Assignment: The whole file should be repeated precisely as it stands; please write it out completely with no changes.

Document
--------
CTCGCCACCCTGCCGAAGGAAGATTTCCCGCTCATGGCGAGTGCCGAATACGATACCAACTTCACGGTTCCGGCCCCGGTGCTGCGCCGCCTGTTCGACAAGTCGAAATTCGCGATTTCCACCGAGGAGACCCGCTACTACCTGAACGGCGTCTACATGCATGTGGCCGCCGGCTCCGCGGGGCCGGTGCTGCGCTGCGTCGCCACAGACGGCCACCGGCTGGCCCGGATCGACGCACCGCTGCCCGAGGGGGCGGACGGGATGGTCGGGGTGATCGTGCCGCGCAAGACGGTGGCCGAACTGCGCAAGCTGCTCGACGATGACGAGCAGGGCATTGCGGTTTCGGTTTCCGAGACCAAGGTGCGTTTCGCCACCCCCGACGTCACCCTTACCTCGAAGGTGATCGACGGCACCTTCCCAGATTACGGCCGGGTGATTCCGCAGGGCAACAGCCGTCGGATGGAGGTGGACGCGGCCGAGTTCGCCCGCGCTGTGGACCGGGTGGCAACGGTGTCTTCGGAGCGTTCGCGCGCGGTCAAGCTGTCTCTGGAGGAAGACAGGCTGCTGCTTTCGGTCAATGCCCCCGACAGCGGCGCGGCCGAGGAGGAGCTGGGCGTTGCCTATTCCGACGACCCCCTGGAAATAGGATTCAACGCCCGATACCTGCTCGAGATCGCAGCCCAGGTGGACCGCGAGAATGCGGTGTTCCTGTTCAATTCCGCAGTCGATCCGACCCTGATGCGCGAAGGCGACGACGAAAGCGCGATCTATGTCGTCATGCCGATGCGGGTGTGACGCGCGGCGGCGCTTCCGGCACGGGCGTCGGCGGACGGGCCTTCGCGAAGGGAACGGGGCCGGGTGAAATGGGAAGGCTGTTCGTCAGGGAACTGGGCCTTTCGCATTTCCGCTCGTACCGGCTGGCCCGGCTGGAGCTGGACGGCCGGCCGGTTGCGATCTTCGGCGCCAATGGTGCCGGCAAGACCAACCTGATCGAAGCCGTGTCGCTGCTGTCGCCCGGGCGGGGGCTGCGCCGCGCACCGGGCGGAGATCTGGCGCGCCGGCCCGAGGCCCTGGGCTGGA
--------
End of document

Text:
CTCGCCACCCTGCCGAAGGAAGATTTCCCGCTCATGGCGAGTGCCGAATACGATACCAACTTCACGGTTCCGGCCCCGGTGCTGCGCCGCCTGTTCGACAAGTCGAAATTCGCGATTTCCACCGAGGAGACCCGCTACTACCTGAACGGCGTCTACATGCATGTGGCCGCCGGCTCCGCGGGGCCGGTGCTGCGCTGCGTCGCCACAGACGGCCACCGGCTGGCCCGGATCGACGCACCGCTGCCCGAGGGGGCGGACGGGATGGTCGGGGTGATCGTGCCGCGCAAGACGGTGGCCGAACTGCGCAAGCTGCTCGACGATGACGAGCAGGGCATTGCGGTTTCGGTTTCCGAGACCAAGGTGCGTTTCGCCACCCCCGACGTCACCCTTACCTCGAAGGTGATCGACGGCACCTTCCCAGATTACGGCCGGGTGATTCCGCAGGGCAACAGCCGTCGGATGGAGGTGGACGCGGCCGAGTTCGCCCGCGCTGTGGACCGGGTGGCAACGGTGTCTTCGGAGCGTTCGCGCGCGGTCAAGCTGTCTCTGGAGGAAGACAGGCTGCTGCTTTCGGTCAATGCCCCCGACAGCGGCGCGGCCGAGGAGGAGCTGGGCGTTGCCTATTCCGACGACCCCCTGGAAATAGGATTCAACGCCCGATACCTGCTCGAGATCGCAGCCCAGGTGGACCGCGAGAATGCGGTGTTCCTGTTCAATTCCGCAGTCGATCCGACCCTGATGCGCGAAGGCGACGACGAAAGCGCGATCTATGTCGTCATGCCGATGCGGGTGTGACGCGCGGCGGCGCTTCCGGCACGGGCGTCGGCGGACGGGCCTTCGCGAAGGGAACGGGGCCGGGTGAAATGGGAAGGCTGTTCGTCAGGGAACTGGGCCTTTCGCATTTCCGCTCGTACCGGCTGGCCCGGCTGGAGCTGGACGGCCGGCCGGTTGCGATCTTCGGCGCCAATGGTGCCGGCAAGACCAACCTGATCGAAGCCGTGTCGCTGCTGTCGCCCGGGCGGGGGCTGCGCCGCGCACCGGGCGGAGATCTGGCGCGCCGGCCCGAGGCCCTGGGCTGGA